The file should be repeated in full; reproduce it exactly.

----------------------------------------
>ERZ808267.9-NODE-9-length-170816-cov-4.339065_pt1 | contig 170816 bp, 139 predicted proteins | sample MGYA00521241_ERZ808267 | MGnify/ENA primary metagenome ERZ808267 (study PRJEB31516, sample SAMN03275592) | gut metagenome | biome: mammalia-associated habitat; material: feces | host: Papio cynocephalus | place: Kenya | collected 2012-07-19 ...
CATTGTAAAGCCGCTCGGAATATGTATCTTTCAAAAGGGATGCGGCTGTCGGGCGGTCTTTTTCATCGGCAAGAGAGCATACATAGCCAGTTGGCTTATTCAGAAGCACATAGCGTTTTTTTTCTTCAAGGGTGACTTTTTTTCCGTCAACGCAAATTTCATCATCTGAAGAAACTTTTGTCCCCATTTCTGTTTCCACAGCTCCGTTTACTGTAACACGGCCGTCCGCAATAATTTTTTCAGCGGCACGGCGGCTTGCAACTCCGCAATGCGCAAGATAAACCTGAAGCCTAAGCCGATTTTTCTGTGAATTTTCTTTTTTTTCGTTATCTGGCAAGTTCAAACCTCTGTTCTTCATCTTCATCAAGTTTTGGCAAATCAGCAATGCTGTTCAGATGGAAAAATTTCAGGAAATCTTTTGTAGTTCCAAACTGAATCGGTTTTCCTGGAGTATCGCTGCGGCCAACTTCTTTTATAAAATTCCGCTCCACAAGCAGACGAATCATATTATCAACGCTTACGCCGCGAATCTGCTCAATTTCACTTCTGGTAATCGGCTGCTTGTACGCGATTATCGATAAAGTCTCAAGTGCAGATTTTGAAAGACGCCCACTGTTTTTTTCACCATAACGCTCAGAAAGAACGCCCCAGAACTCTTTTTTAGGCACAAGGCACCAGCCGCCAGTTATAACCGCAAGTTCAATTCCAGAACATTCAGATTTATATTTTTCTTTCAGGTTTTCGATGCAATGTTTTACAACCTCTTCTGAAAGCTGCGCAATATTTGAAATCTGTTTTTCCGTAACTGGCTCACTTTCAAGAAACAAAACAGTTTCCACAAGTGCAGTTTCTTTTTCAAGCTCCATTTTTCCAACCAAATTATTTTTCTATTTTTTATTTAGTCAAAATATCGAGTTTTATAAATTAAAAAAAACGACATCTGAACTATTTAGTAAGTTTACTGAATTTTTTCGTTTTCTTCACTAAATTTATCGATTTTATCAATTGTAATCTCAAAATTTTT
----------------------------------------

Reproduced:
>ERZ808267.9-NODE-9-length-170816-cov-4.339065_pt1 | contig 170816 bp, 139 predicted proteins | sample MGYA00521241_ERZ808267 | MGnify/ENA primary metagenome ERZ808267 (study PRJEB31516, sample SAMN03275592) | gut metagenome | biome: mammalia-associated habitat; material: feces | host: Papio cynocephalus | place: Kenya | collected 2012-07-19 ...
CATTGTAAAGCCGCTCGGAATATGTATCTTTCAAAAGGGATGCGGCTGTCGGGCGGTCTTTTTCATCGGCAAGAGAGCATACATAGCCAGTTGGCTTATTCAGAAGCACATAGCGTTTTTTTTCTTCAAGGGTGACTTTTTTTCCGTCAACGCAAATTTCATCATCTGAAGAAACTTTTGTCCCCATTTCTGTTTCCACAGCTCCGTTTACTGTAACACGGCCGTCCGCAATAATTTTTTCAGCGGCACGGCGGCTTGCAACTCCGCAATGCGCAAGATAAACCTGAAGCCTAAGCCGATTTTTCTGTGAATTTTCTTTTTTTTCGTTATCTGGCAAGTTCAAACCTCTGTTCTTCATCTTCATCAAGTTTTGGCAAATCAGCAATGCTGTTCAGATGGAAAAATTTCAGGAAATCTTTTGTAGTTCCAAACTGAATCGGTTTTCCTGGAGTATCGCTGCGGCCAACTTCTTTTATAAAATTCCGCTCCACAAGCAGACGAATCATATTATCAACGCTTACGCCGCGAATCTGCTCAATTTCACTTCTGGTAATCGGCTGCTTGTACGCGATTATCGATAAAGTCTCAAGTGCAGATTTTGAAAGACGCCCACTGTTTTTTTCACCATAACGCTCAGAAAGAACGCCCCAGAACTCTTTTTTAGGCACAAGGCACCAGCCGCCAGTTATAACCGCAAGTTCAATTCCAGAACATTCAGATTTATATTTTTCTTTCAGGTTTTCGATGCAATGTTTTACAACCTCTTCTGAAAGCTGCGCAATATTTGAAATCTGTTTTTCCGTAACTGGCTCACTTTCAAGAAACAAAACAGTTTCCACAAGTGCAGTTTCTTTTTCAAGCTCCATTTTTCCAACCAAATTATTTTTCTATTTTTTATTTAGTCAAAATATCGAGTTTTATAAATTAAAAAAAACGACATCTGAACTATTTAGTAAGTTTACTGAATTTTTTCGTTTTCTTCACTAAATTTATCGATTTTATCAATTGTAATCTCAAAATTTTT